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Re: Magnapaulia, "new" lambeosaurine from Baja California, Mexico



 It's not as black and white as you say, David.

Unfortunately it is. Trust me, I've spent maybe 20 years grappling with this kind of issue (and I'm only 29).

 I understand that the species concept is not a monolithic thing,

There is no such thing as "the species concept". There are, as I wrote, at least 147 of them, and they all describe different kinds of entities.

 but your grudge against the ICZN seems a little unfair to me. The
 binomial system is the only way to keep things concise and not
 confusing.

Well... no.

In fact, the binominal* system _introduces_ several sources of confusion (and, less cruelly so, of wordiness) that are completely unnecessary. I don't have time to expound on them now...

* From Latin _nomen_ "name", not from Greek _nomos_ "law" as some people seem to believe. _Nomen_ is a word without an ending.

 I'm sort of having trouble articulating my thoughts here, and please
 don't consider me a 'crank' for my skepticism or misunderstandings.

Be assured that I don't. All that shows is that you haven't spent a lot of time informing yourself about this issue and thinking it through.

 I don't think Linnean taxonomy should be dismantled/shoved aside. I
 think it should complement cladistics; I am a strong believer in
 evolutionary grades, too.

You're confusing several issues here. First: Cladistics has nothing to do with nomenclature; it's just the method(s) of the science of phylogenetics. It's how you make a tree. Rank-based taxonomy* is a set of rules on how to make classifications; classifications aren't trees, and rank-based taxonomy doesn't even tell you whether you should base those classifications on trees.

* It can be, and has been, argued how Linnaean its current form really is.

 Paraphyletic groups (thecodonts, therapsids, hypsilophodonts,
 reptilia...) are still useful and such terms are, to my knowledge,
 still used. Would you rather say
 "non-dinosaurian/pterosaurian/crocodilian archosaurs" or just
 "thecodonts"?

Second issue: rank-based taxonomy is not designed for a "gradist" philosophy of classification, like the one Ernst Mayr advocated. In such a philosophy, it would be great to assign transitional forms between two grades to a sort of intermediate category or maybe to both grades at once. The codes of rank-based nomenclature forbid all that.

Example: A popular book I once read asked the question of how to classify *Archaeopteryx*, imagined as the intermediate between "reptiles" and birds. The answer? "Very simple: as a bridge-animal[*] it stands between the two groups." No, it plainly doesn't. It's simply not allowed to be between two classes. You _must_ decide whether you assign old Archie to Reptilia, to Aves, or to a completely new third class of its own. No other option is allowed.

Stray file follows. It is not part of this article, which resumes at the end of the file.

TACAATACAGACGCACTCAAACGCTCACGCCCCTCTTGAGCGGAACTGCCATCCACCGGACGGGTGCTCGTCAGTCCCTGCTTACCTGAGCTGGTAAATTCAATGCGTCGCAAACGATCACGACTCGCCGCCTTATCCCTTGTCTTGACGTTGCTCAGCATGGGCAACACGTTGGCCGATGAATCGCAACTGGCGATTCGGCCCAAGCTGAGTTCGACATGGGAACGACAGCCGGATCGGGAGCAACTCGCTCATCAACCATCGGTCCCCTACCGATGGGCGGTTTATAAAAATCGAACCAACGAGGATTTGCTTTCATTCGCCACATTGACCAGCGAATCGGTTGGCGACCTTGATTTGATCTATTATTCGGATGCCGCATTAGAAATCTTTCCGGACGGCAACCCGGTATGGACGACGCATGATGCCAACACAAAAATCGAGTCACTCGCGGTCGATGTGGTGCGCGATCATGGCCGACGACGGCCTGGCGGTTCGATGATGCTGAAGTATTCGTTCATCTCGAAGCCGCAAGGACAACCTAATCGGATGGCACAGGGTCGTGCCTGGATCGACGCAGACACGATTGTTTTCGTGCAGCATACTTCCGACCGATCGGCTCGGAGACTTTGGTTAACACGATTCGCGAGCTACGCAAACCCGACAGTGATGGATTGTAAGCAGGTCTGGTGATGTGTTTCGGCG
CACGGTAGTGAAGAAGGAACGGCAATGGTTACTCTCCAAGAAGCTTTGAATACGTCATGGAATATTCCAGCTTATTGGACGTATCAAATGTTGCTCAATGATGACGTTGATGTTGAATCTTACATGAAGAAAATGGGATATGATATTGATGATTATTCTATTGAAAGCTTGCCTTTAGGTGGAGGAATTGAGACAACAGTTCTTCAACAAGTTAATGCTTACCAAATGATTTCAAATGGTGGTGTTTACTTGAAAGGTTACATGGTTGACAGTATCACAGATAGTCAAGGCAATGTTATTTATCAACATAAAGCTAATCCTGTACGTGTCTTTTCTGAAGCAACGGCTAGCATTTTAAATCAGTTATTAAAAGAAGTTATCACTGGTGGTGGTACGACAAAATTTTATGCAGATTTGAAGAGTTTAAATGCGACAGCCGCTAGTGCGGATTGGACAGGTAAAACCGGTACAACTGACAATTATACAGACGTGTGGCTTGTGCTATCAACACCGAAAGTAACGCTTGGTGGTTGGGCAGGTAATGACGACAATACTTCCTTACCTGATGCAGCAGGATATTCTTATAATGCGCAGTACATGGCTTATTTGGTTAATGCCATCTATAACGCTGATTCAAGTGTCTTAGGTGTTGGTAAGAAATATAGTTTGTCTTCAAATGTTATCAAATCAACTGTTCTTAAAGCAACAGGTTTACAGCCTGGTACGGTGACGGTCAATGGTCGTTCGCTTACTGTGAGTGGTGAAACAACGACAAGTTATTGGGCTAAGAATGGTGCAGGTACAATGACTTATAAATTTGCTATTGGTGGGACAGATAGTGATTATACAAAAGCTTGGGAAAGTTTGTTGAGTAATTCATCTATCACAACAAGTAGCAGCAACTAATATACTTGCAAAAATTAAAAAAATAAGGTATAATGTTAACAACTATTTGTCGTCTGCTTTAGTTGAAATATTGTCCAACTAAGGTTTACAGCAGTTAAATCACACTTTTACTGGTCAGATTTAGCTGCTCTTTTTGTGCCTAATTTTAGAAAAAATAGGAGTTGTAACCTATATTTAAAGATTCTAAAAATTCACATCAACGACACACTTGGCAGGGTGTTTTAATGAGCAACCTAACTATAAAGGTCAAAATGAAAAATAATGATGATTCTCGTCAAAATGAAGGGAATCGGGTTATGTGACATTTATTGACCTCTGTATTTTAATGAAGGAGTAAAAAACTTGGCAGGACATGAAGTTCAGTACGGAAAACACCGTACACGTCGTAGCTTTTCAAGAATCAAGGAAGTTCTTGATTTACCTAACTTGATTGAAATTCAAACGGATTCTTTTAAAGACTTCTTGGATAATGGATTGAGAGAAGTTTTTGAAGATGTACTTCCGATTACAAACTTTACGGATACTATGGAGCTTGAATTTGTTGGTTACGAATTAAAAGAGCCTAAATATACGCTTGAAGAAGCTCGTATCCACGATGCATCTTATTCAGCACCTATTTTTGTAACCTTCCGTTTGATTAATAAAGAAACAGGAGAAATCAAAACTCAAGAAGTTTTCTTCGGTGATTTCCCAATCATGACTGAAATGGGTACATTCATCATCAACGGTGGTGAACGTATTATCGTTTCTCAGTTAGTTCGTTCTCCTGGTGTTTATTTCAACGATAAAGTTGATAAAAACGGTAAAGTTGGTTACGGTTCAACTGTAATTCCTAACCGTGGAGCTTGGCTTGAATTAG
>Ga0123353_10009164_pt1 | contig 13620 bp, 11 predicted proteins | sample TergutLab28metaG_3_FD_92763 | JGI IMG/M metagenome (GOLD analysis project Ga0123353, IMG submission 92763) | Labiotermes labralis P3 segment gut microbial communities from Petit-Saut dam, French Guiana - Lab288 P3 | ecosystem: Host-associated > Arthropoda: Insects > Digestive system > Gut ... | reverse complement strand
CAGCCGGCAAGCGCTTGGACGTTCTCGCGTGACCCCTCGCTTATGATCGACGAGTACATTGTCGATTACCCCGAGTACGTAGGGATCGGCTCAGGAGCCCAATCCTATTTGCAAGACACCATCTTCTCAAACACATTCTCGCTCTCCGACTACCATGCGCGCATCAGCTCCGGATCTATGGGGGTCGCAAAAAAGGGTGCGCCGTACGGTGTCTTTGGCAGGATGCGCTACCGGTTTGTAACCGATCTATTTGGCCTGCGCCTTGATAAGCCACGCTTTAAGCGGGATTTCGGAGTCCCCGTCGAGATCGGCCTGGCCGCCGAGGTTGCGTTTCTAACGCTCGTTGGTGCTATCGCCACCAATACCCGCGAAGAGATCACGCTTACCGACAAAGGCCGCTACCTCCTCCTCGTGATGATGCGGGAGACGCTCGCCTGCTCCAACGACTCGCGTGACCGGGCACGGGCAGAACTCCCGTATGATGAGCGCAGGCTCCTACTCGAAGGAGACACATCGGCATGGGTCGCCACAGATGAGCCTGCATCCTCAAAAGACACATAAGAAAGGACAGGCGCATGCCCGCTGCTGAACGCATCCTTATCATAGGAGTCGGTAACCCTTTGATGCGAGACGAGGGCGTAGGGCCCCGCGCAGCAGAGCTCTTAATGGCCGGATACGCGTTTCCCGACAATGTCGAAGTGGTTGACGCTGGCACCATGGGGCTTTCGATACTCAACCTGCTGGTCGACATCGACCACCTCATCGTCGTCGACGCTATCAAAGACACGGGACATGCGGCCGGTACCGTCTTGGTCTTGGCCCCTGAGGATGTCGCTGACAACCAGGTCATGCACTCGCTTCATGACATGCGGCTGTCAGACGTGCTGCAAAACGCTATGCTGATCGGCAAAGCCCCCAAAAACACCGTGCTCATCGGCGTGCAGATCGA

Third issue: For some purposes, some paraphyletic groups are useful, and for others, others are useful. What do you do when they overlap? The codes of rank-based nomenclature don't allow overlapping taxa. What if first you need to talk about "reptiles" and then you need to talk about "egg-laying synapsids" (to use an example Mike Keesey used on this list maybe 10 years ago)? You can't have both in the same classification! Under the rank-based codes of nomenclature, the only way out is not to name them, so none of them is ever in a classification at all.

Fourth issue: There aren't enough ranks for everything. As a result, paraphyletic taxa can compete for a rank with monophyletic taxa. What if you want to recognize both Reptilia and Amniota, and want to keep the traditional class rank for Reptilia, but have already assigned the rank of superclass to Tetrapoda? You're out of luck, or rather, Amniota is.

Of course, this fourth issue comes up even just among monophyletic taxa alone. (Suppose you want to recognize Class Mammalia and Subphylum Vertebrata. Further suppose you want to recognize Amniota, Tetrapoda and Gnathostomata. Which of the three gets the coveted superclass rank? -- OK, OK, introduce a whole new set of ranks and declare Gnathostomata an infraphylum. Which of Amniota and Tetrapoda wins the celebrity deathmatch for superclass rank? Or do you introduce yet another whole new set of ranks? And what if you suddenly want to recognize Sarcopterygii or Tetrapodomorpha or Osteichthyes or Teleostomi or whatever? And I could go on!) That's one reason why I dislike ranks so much.

* Sounds better in the original German.